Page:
Despite Conte’s uproar on the sidelines, Oliver got the call spot on and the relatively new rules of the game were refereed correctly.

It has to be said that a handball decision against Ashley Young wasn’t given via VAR as the ball looked to have struck his arm and handed Chelsea another penalty kick in the second, but with the United defender so close to the ball when it struck him it wasn’t a terrible call from Oliver and his crew.

They got the pivotal calls correct.

Report: Chelsea would let Juventus hire Sarri for $7m fee

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Maurizio Sarri looks set for a second-straight offseason of “Will Chelsea or won’t they?”

One year after needing the Blues to sort out the removal of Antonio Conte and compensation with Napoli, Sarri could now be moving back to Italy.

[ MORE: Man Utd nears $20m signing ]

But Chelsea won’t make any decisions on his future until after the Europa League Final in Baku next week, and reportedly would let him leave for Juventus if the Serie A side pays a $7 million fee.

Sarri also criticized the Blues’ preseason trip to America, and Matt Law’s report says the manager is fine to stay in England but may want to return to Italy. Roma is also searching for a manager.

Chelsea’s playing style under Sarri drew criticism from supporters but the Blues are in the Europa League Final, finished third in the Premier League, and came within penalty kicks of beating Manchester City to the League Cup title.

Maybe the cigarette-chomping Sarri isn’t everyone’s cup of tea, but his success on the table and tournaments with a transfer ban looming was pretty solid. Chelsea could do much worse.

Man Utd set to add $20m Swans winger James

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Manchester United’s first signing of the summer will be a Welsh international forward, but not that one, presuming the clubs sort out the transfer fee.

Swansea City winger Daniel James has agreed to terms with United, according to Sky Sports.

The 21-year-old is expected to cost Ole Gunnar Solskjaer‘s men about $20 million.

[ MORE: Players to watch at U-20 World Cup ]

James scored five times with 10 assists for Graham Potter in all competitions this season, totaling 2800 minutes for Swans.

Only Aston Villa’s Jack Grealish was fouled more per game than James, who was taken to the turf 2.7 times per match. He mostly played on the left wing this season.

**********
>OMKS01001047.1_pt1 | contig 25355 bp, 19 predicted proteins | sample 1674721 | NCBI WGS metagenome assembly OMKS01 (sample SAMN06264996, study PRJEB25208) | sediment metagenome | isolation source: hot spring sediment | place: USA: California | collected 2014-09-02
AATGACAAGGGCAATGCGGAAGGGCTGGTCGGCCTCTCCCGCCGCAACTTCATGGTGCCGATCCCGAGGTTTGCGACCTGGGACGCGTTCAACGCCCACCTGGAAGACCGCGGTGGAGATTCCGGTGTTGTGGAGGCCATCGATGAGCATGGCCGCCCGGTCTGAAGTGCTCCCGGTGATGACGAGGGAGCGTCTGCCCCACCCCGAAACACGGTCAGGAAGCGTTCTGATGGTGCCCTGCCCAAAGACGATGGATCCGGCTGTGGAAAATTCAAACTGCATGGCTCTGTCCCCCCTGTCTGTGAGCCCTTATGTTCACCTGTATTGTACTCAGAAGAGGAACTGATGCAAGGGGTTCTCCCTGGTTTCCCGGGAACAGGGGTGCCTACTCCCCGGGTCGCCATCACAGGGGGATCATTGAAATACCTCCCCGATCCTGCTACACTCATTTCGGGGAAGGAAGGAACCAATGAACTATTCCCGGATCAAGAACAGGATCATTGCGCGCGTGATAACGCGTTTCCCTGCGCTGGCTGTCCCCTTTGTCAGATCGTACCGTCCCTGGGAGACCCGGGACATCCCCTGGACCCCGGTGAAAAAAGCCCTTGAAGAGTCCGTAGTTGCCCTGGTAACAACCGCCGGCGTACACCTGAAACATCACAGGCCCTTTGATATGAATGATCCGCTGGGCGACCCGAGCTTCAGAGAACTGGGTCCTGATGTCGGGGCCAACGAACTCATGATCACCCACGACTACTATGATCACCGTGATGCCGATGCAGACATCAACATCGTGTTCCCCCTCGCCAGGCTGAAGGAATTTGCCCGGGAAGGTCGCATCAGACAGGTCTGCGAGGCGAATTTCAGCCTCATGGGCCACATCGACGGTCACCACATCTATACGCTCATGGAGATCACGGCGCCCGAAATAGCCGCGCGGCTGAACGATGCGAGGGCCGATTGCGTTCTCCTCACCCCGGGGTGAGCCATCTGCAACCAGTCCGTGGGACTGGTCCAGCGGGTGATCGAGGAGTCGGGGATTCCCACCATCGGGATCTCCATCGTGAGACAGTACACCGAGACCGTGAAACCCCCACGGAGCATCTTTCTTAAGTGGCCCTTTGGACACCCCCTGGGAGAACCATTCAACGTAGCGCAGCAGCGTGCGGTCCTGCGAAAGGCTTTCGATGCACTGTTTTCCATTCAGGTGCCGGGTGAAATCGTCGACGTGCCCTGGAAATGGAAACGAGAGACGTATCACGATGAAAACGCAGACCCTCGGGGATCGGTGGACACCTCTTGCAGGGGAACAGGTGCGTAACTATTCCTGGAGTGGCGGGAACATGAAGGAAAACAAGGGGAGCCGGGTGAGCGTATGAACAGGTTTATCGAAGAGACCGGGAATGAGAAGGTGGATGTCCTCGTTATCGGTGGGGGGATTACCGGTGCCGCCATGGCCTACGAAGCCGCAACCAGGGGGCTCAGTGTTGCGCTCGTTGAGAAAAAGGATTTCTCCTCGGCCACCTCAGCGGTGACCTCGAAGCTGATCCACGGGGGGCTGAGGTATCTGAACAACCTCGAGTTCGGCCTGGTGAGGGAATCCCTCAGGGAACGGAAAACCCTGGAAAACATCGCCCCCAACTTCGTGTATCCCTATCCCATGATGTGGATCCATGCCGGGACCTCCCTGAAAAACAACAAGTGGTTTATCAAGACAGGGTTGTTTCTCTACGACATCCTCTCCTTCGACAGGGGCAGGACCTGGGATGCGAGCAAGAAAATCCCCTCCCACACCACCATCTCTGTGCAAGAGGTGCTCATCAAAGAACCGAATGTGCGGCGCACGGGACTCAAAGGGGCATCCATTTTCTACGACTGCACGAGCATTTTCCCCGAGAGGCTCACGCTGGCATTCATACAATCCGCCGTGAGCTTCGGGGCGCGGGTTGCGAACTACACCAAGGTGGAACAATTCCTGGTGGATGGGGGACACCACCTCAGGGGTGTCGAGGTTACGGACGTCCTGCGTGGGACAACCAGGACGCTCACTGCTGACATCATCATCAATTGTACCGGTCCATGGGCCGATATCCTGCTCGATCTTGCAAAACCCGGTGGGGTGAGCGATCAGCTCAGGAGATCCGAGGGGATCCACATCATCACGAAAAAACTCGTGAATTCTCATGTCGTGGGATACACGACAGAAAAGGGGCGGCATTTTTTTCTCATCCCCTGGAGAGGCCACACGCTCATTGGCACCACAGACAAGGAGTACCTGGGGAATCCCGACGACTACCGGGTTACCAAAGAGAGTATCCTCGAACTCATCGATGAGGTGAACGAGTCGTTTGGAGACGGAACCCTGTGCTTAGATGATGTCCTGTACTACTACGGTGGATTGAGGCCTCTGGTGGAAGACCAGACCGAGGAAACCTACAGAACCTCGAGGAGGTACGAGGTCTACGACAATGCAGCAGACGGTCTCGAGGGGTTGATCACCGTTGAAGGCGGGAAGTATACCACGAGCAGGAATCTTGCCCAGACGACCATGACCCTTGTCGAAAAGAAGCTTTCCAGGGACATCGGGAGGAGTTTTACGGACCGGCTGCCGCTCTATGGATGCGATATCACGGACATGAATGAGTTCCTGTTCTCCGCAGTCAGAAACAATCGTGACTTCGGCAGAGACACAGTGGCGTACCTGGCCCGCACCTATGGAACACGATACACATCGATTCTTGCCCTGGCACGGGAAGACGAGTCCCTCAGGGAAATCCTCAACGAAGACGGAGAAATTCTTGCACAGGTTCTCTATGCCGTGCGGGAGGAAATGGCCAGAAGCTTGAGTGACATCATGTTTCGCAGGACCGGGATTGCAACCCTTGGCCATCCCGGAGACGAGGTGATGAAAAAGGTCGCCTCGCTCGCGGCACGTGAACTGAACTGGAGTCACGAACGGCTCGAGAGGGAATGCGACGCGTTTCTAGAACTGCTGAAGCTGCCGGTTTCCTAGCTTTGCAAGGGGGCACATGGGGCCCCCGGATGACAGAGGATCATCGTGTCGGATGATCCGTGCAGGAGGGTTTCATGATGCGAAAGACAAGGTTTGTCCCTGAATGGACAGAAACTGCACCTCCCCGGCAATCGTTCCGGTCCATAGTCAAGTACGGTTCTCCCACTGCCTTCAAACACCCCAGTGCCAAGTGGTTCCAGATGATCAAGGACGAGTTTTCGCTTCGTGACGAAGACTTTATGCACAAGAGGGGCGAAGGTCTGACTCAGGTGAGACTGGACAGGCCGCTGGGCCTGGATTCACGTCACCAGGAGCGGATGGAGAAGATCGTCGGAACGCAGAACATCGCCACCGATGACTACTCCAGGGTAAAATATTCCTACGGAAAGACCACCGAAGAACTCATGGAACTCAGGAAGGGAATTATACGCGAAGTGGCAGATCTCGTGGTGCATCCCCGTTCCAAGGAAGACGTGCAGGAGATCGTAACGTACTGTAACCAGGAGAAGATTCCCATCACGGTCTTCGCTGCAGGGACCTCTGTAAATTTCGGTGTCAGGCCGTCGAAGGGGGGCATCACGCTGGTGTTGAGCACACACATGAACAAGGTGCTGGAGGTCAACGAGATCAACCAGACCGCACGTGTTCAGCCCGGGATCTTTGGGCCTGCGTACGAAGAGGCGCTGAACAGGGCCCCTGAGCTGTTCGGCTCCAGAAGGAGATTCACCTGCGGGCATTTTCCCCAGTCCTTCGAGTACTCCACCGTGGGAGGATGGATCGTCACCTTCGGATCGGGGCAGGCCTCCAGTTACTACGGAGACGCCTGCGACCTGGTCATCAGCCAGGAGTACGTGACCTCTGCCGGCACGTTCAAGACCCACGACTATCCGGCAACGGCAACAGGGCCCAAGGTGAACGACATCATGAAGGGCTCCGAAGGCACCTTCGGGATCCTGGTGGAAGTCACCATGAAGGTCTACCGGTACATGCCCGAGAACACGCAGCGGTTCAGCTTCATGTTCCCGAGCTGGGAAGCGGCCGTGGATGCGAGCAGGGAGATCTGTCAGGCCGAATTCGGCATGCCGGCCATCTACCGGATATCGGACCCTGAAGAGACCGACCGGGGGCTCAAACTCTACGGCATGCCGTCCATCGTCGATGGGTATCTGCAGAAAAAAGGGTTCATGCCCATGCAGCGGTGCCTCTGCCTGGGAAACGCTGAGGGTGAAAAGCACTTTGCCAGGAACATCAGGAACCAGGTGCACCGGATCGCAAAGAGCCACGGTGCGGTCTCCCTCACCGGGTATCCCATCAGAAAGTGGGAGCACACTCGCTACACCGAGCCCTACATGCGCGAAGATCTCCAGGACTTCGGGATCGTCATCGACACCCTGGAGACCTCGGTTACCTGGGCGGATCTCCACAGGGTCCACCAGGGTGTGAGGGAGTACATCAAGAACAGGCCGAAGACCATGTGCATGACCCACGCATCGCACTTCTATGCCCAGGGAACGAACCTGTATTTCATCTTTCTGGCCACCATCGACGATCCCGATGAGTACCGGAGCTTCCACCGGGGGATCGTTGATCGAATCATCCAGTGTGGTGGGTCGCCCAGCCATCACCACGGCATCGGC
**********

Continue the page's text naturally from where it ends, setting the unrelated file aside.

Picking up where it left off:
Twice-capped by Wales, James turns 22 in November. How long will it take him to make the jump from Championship star to Premier League contributor?

Martinez names Kompany in Belgium squad

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Roberto Martinez is going to suit up a manager as Belgium fights to qualify for EURO 2020.

Okay, okay, that manager is Anderlecht player-manager Vincent Kompany, mere days removed from sealing a domestic treble for Manchester City.

[ MORE: Players to watch at U-20 World Cup ]

Kompany, 33, has been called up by Belgium for the first time since November. He has 87 caps with four goals for the Red Devils, and perhaps the nickname will be a little less awkward now that he’s not a member of the Premier League’s “noisy neighbors.”

Here’s what Martinez had to say about Kompany’s inclusion.

“In modern football it is not easy to combine the job of player and coach,” Martinez added. “In England they have a tradition of that but less and less because the job of coach has become enormously demanding. We must give him time. We will support him in everything he does.”

Belgium is in a qualifying group with Russia, Cyprus, Scotland, Kazakhstan, and San Marino, and should waltz into the tournament.

USMNT dates to host Cuba, Canada revealed

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MIAMI (AP) The United States will host Cuba on Oct. 11 and Canada on Nov. 15 in the first CONCACAF Nations League.

CONCACAF said Tuesday that the Americans, seeded in Group A, will play at Canada on Oct. 15 and at Cuba on Nov. 19.

Sites have not been determined.

Other Nations League groups are:

B – Bermuda, Mexico, Panama

C – Martinique, Honduras, Trinidad and Tobago

D – Costa Rica, Curacao, Haiti

The top team in each League A group advances to the semifinals in March, and the last-place team is relegated to League B.

The U.S. intends to play exhibitions on the September FIFA dates for national teams.

More AP soccer: https://apnews.com/apf-Soccer and https://twitter.com/AP-Sports